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article imageInterview: The consultant who discovered Cisco’s FTD Bug Special

By Tim Sandle     Sep 10, 2019 in Technology
A vulnerability in Cisco's Firepower Threat Defense (FTD) Software could allow an unauthenticated, remote attacker to gain unauthorized read access to sensitive, private data. We speak to the man who discovered the issue.
This discovery shows how critical it is for businesses to test and verify new security tools before blindly trusting them to protect company data. New and interesting tools are developed every day, but organizations need to master the operations of basic tools before implementing new ones.
To discover more, Digital Journal spoke with Andrew Taylor, a senior architect of the technology practice at West Monroe Partners (a biz/tech consultancy).
Digital Journal: What is the story behind the vulnerability in Cisco's Firepower Threat Defense (FTD) Software?
Andrew Taylor: Cisco’s FTD platform is their new go-forward strategy for security appliances, on-track to replace their venerable ASA OS. Under the hood, it’s a co-existence of the ASA software, along with the Sourcefire IPS acquisition in 2013 and several other components to stitch that functionality together.
During normal operation and troubleshooting, operators usually must review each software stack separately, along with understating the tie-ins between them, since it’s a platform by acquisition rather than by design. I think that architecture lends itself to being more complex, which can ultimately lead to more bugs and security risks.
When this vulnerability was discovered, it wasn’t by extensive research or unrealistic configuration parameters. I think this is something that should have been discovered through basic integration testing with very typical traffic patterns.
DJ: How was the vulnerability discovered?
Taylor: During proactive scanning we noticed the Cisco FTD firewall was passing unintended traffic. Systems and services that were supposed to have access restrictions applied showed conflicting results from port scans. After recognizing the anomalous activity, we went through the process of determining what was happening and testing a few scenarios and narrowed it down to a repeatable set of conditions we could submit to Cisco.
After some initial vetting with Cisco engineers, it was clear the size and scope of the issue. We’re not a security research firm and deferred most of the investigation to Cisco.
DJ: What types of strategies should businesses be adopting?
Taylor: Organizations should take stock of their operational practices and adjust accordingly before looking for the next silver bullet to reduce security risk. Tools can help achieve those operational goals, but you must start with the right people and processes before adding anything else.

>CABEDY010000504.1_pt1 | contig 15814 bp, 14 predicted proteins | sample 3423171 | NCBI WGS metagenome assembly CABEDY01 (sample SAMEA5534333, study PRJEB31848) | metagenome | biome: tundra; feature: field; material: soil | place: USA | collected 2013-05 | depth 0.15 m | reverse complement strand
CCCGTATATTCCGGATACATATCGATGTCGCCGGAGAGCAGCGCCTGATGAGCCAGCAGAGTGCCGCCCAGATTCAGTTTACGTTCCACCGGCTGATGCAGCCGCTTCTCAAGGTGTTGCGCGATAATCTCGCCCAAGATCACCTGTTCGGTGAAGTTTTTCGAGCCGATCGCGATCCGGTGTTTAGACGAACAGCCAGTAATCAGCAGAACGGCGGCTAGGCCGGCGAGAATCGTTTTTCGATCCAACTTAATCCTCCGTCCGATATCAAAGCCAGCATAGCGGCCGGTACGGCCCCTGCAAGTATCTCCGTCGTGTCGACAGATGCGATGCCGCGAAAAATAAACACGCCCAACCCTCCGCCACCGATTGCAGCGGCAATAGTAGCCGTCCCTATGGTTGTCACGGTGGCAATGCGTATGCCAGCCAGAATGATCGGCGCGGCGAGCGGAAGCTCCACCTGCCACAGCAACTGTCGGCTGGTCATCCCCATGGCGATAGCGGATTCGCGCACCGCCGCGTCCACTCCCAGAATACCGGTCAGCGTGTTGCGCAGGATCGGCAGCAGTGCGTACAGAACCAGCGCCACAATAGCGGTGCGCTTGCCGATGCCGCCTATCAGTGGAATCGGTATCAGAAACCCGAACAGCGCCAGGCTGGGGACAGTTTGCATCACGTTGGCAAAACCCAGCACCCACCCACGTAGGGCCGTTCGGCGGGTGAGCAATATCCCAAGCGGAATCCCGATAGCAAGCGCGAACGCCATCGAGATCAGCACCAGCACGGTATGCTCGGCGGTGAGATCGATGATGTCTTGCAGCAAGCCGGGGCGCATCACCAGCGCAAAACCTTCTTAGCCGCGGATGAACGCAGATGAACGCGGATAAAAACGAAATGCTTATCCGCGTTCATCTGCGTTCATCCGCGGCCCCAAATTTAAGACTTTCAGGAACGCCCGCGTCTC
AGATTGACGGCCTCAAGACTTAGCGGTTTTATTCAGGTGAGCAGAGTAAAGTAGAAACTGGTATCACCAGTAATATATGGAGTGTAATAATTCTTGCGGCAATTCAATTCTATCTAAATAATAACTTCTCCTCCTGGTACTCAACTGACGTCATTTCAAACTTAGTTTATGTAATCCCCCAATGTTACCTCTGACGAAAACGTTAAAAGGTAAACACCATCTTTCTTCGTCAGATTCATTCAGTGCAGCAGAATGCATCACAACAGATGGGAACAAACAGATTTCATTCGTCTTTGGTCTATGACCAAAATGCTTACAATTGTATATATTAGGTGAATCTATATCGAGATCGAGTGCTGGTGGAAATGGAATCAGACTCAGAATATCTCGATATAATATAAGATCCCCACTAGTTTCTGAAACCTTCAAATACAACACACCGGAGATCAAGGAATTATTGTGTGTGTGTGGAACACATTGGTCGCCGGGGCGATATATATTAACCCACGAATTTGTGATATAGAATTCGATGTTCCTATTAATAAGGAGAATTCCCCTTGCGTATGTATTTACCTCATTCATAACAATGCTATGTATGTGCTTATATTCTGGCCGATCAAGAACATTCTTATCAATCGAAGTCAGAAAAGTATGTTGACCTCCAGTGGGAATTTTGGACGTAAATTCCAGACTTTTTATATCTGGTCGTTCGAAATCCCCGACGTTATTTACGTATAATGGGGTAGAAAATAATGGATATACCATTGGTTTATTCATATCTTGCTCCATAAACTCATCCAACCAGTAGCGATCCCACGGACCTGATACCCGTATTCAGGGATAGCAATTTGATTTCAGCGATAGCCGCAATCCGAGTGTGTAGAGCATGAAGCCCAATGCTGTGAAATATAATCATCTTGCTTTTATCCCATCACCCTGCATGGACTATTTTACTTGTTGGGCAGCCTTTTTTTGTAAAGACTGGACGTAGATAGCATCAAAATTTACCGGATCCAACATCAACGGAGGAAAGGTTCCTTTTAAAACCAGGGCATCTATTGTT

Enterprises need to work proactively — and continuously — to establish informed baselines and check for compliance against these baselines. It’s important that these continuous checks follow a regular and pre-determined cadence. Otherwise, they risk slipping through the cracks.
Automating baselines through processes and monitoring should be a primary focus for an IT team. While tools can have some very compelling features and bring value, understand how the environment would operate without them, and potential gaps that may bring.
DJ: Can new technologies help with monitoring and protection?
Taylor: An increasing amount of the IT stack can be automated, and that automation should go hand in hand with testing. Testing should go beyond ‘did the task complete’ and tie back to an operational baseline or sanity check. When standing up a new application stack, start with baselines that capture your expected conditions, and follow up frequently to update that monitoring based on events. Automation, hosted on prem or in the public cloud, should be scoped to change state, as well as update monitoring or protection parameters.
Public cloud providers especially can give you an almost overwhelming amount of telemetry and log data about your applications. Embrace and understand those capabilities, determine thresholds and test them. It’s unrealistic to anticipate every edge case but start with a few known failures or conditions that could be risky and build alerts to notify the appropriate teams. This could be as simple as monitoring for traffic on unexpected ports, or a large influx of traffic to specific endpoints. Not everything means there’s a breach but take those changes seriously to either update the monitoring model or investigate further.
DJ: How should businesses be altering their company culture?
Taylor: For enterprises, it’s understandable that getting a new project to go-live can leave teams fatigued to deal with immediate operations, but that post go-live time is often the most critical. Consider setting the project goal posts out a few weeks, beyond initial implementation and instead celebrate success once there is an understanding of consistent operations. In our engagements, we know that day one support can be more impactful and critical than the act of implementing or migrating services, that’s the end-user’s first impression.
Another culture shift is understanding that cybersecurity tools are not silver bullets to all risks. If a project is being led by a specific tool or tool selection process, seriously reconsider starting over and instead defining business risks and objectives. It can be challenging to deal with the pressure to reduce cybersecurity risk quickly, but making sure the effort is well spent and has organizational alignment is crucial.
More about Ciscos FTD Bug, Cisco, Cybersecurity, Cyberattack
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